The Joker may have overwhelmed Batman in this film, but looking at the superhero movies that followed, we see the real winner, in a legacy of dark, disturbed protagonists whose vulnerabilities reflect the anxieties of our era. At the same time, Batman’s demons yielded a new dimension of interior drama and fragility that feels real—something that modern-day superheroes with their unlimited CGI powers can’t compensate for.
With its groundbreaking character types and radical visuals, Batman provided a new template for blockbuster storytelling, one that could even overcome its greatest weakness: its script. The plot of Batman may dip into incoherence, revolving around the Joker’s wanting to become some kind of homicidal artist by poisoning the citizens of Gotham until they die with a smile on their face.
Then again, the plot holes didn’t seem to matter to audiences. What mattered was the vision, the mood, the experience of a live-action comic-book movie that treated its source material seriously. Burton’s Batman provided the signal for a new comic-book movie whose ambitions often surpassed its abilities to deliver. These films are often incoherent or overloaded, but at their best, they come through with unforgettable images and moments. The Joker’s master plan has come to fruition. For better or worse, we exit the theater with a smile on our face.
San Antonio-based film critic Aaron Aradillas is a contributor to The House Next Door, a contributor to Moving Image Source, and the host of “Back at Midnight,” an Internet radio program about film and television.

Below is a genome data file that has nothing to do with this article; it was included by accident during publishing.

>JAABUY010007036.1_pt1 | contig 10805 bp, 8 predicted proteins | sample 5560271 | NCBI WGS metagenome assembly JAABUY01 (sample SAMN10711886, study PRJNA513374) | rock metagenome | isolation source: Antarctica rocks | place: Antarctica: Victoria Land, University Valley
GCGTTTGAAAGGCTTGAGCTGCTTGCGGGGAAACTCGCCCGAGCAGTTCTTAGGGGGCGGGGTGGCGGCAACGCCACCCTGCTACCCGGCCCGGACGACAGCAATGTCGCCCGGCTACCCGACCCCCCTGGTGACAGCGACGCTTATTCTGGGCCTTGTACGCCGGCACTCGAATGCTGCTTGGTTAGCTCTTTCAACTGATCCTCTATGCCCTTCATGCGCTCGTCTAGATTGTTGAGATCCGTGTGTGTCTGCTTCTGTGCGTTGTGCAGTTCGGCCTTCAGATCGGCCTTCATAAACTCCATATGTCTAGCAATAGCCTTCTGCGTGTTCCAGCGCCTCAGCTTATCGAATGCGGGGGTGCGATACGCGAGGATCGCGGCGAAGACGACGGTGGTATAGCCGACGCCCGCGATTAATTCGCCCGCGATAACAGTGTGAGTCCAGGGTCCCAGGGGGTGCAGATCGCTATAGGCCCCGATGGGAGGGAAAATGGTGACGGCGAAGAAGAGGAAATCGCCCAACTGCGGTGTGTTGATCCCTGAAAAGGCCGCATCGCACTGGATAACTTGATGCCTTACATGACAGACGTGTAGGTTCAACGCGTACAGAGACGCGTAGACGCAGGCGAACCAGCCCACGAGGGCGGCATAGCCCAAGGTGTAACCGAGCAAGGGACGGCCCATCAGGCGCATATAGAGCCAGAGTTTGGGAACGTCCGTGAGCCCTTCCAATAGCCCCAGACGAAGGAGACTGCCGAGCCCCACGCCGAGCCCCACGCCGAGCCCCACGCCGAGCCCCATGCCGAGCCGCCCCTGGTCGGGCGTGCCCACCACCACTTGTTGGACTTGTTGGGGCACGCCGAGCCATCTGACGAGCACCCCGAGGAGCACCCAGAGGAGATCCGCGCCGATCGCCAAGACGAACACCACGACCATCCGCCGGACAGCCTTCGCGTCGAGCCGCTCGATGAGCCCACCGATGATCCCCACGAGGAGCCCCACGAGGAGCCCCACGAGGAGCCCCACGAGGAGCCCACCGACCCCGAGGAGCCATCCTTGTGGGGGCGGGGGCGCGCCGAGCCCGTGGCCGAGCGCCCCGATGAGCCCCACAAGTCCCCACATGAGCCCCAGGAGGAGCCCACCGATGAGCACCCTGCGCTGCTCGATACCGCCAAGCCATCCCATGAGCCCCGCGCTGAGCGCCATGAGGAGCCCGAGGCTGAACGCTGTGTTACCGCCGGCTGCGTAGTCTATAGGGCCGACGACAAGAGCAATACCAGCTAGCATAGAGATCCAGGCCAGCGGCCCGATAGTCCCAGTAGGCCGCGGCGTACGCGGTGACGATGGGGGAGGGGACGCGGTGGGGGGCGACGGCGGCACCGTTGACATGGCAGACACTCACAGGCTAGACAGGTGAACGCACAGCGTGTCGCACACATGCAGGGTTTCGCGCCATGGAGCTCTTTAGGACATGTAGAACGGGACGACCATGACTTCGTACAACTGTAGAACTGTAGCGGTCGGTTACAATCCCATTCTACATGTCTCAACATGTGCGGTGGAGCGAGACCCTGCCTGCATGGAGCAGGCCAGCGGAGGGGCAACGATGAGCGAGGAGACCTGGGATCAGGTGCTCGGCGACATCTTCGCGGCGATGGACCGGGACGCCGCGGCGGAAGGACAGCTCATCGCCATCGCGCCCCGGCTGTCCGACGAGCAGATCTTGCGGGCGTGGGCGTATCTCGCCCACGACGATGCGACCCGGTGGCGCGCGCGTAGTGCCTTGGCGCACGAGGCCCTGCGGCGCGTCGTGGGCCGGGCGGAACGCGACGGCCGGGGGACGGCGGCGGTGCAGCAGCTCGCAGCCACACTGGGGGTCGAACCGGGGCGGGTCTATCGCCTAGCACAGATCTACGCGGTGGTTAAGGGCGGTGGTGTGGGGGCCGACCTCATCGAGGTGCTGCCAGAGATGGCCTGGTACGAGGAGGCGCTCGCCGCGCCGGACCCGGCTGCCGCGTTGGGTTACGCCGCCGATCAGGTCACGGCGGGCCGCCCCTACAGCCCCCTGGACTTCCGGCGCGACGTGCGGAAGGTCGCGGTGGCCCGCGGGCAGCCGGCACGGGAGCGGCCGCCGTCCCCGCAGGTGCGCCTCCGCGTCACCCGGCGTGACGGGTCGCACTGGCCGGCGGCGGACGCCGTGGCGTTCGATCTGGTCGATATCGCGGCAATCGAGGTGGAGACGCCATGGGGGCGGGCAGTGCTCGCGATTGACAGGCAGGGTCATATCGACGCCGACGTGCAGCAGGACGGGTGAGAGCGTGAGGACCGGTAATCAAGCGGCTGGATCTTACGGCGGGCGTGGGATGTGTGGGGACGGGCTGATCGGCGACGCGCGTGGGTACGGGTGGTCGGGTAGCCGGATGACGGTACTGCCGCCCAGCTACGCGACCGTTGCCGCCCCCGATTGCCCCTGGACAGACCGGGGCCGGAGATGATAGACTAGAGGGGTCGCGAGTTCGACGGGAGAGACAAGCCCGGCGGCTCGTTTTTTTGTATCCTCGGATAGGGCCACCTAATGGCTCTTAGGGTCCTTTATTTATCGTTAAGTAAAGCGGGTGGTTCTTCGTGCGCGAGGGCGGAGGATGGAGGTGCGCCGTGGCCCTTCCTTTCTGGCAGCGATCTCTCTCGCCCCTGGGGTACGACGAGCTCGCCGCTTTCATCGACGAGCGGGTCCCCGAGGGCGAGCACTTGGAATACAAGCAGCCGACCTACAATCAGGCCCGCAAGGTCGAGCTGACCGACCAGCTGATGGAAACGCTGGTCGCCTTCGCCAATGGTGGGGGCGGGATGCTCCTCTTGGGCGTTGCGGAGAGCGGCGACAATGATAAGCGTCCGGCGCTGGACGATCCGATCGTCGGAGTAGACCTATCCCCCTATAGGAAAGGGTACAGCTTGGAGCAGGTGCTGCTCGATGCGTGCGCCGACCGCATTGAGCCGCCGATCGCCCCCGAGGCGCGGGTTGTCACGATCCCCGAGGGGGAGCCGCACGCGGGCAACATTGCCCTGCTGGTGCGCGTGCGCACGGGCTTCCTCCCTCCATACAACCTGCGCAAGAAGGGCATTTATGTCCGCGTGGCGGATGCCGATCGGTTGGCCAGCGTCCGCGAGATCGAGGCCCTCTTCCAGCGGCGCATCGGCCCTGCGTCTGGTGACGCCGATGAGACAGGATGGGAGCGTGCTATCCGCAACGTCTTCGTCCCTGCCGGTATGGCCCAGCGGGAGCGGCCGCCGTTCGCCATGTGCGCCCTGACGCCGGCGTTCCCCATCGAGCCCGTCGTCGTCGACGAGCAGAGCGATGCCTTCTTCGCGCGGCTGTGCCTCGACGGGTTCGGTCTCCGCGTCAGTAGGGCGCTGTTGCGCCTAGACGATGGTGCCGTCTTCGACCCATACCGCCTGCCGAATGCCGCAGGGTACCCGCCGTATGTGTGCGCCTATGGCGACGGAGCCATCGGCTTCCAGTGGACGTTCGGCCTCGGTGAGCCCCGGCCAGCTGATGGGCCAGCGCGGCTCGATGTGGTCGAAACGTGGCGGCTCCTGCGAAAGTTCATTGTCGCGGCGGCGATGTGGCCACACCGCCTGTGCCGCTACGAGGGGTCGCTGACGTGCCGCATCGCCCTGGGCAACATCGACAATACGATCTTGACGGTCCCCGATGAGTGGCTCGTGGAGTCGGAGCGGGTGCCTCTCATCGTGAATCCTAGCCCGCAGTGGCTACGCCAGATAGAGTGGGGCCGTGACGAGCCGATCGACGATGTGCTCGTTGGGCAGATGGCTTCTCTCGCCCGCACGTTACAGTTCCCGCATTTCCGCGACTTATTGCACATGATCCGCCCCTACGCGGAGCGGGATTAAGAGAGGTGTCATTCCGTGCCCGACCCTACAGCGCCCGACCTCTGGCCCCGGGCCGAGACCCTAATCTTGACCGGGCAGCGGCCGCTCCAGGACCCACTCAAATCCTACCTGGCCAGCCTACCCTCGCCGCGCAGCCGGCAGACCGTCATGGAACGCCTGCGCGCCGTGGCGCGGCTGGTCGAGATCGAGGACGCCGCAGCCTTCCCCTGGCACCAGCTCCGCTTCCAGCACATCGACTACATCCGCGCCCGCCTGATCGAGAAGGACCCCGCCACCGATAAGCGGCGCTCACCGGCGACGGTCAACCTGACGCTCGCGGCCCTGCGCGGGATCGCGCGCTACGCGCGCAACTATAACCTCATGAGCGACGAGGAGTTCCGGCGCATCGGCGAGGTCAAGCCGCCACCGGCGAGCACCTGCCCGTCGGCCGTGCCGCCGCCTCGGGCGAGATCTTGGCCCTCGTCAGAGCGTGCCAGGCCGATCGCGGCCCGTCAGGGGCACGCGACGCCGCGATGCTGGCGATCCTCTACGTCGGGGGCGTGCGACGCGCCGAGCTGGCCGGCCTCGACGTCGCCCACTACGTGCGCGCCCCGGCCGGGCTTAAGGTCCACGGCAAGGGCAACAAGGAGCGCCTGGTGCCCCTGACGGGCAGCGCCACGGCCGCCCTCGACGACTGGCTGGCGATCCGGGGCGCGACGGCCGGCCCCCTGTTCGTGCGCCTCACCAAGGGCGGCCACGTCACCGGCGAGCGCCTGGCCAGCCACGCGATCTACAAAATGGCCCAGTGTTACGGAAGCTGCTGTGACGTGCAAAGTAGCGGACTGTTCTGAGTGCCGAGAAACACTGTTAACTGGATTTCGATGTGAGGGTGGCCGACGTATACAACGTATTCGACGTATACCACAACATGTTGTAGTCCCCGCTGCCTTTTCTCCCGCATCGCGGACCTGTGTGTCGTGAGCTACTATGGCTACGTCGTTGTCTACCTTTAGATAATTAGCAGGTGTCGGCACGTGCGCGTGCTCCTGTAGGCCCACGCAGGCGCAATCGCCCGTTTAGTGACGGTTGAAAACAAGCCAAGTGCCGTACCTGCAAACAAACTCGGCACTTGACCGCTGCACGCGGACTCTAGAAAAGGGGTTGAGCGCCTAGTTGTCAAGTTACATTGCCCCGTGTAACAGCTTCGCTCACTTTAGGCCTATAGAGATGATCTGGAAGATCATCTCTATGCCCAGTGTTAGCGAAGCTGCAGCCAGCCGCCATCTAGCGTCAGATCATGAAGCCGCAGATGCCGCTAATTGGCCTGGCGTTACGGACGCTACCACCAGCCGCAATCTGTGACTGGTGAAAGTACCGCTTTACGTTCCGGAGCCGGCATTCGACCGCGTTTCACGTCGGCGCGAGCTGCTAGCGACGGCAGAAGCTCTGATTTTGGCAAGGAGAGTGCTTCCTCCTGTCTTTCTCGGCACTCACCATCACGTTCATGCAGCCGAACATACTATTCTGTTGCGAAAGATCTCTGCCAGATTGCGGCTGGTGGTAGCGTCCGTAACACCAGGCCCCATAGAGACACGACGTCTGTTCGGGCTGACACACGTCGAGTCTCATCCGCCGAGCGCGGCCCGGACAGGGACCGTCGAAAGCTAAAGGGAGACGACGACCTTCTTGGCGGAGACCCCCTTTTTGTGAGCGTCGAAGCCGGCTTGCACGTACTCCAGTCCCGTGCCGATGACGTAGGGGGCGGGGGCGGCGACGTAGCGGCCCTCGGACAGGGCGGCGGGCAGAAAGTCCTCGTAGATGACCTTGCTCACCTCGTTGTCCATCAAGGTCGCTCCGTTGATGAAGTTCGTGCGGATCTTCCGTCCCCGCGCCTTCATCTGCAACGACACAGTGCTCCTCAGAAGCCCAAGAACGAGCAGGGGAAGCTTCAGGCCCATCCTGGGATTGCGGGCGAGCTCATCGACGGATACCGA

One thought on “VIDEO ESSAY: CRUEL SUMMER: BATMAN (1989)”
So many are critical of Nicholson's performance as too over-the-top, but I think he's great. He knows how to be funny and then make the moment last just long enough to cease being funny and start being scary again. His plot might be incoherent but who can't be tickled by plastic news anchors keeling over because of their makeup and having to go on air looking like hell. The one thing I think Nicholson's oversized performance did for most of the later comic book movies that got to be old was the need to double up villains in every movie. The later entries in that Batman series made a lot of casting mistakes. DeVito was all wrong as Penguin. He was never scary. They should have stuck with Bob Hoskins or went with Joe Pesci. Michelle Pfeiffer was perfection as Catwoman, the best part of Batman Returns. Tommy Lee Jones came close to Nicholson's work as Two Face in Batman Forever, even if Harvey Dent's race mysteriously changed, and while Jim Carrey could do the funny as The Riddler think how much better Willem Dafoe or James Woods would have been. Of course, I do wish they had stuck by the idea of introducing Robin at the end of the first film just to hear Nicholson deliver the line, "I like your boyfriend — he's real hot." C'est la vie. The less said about Batman and Robin the better.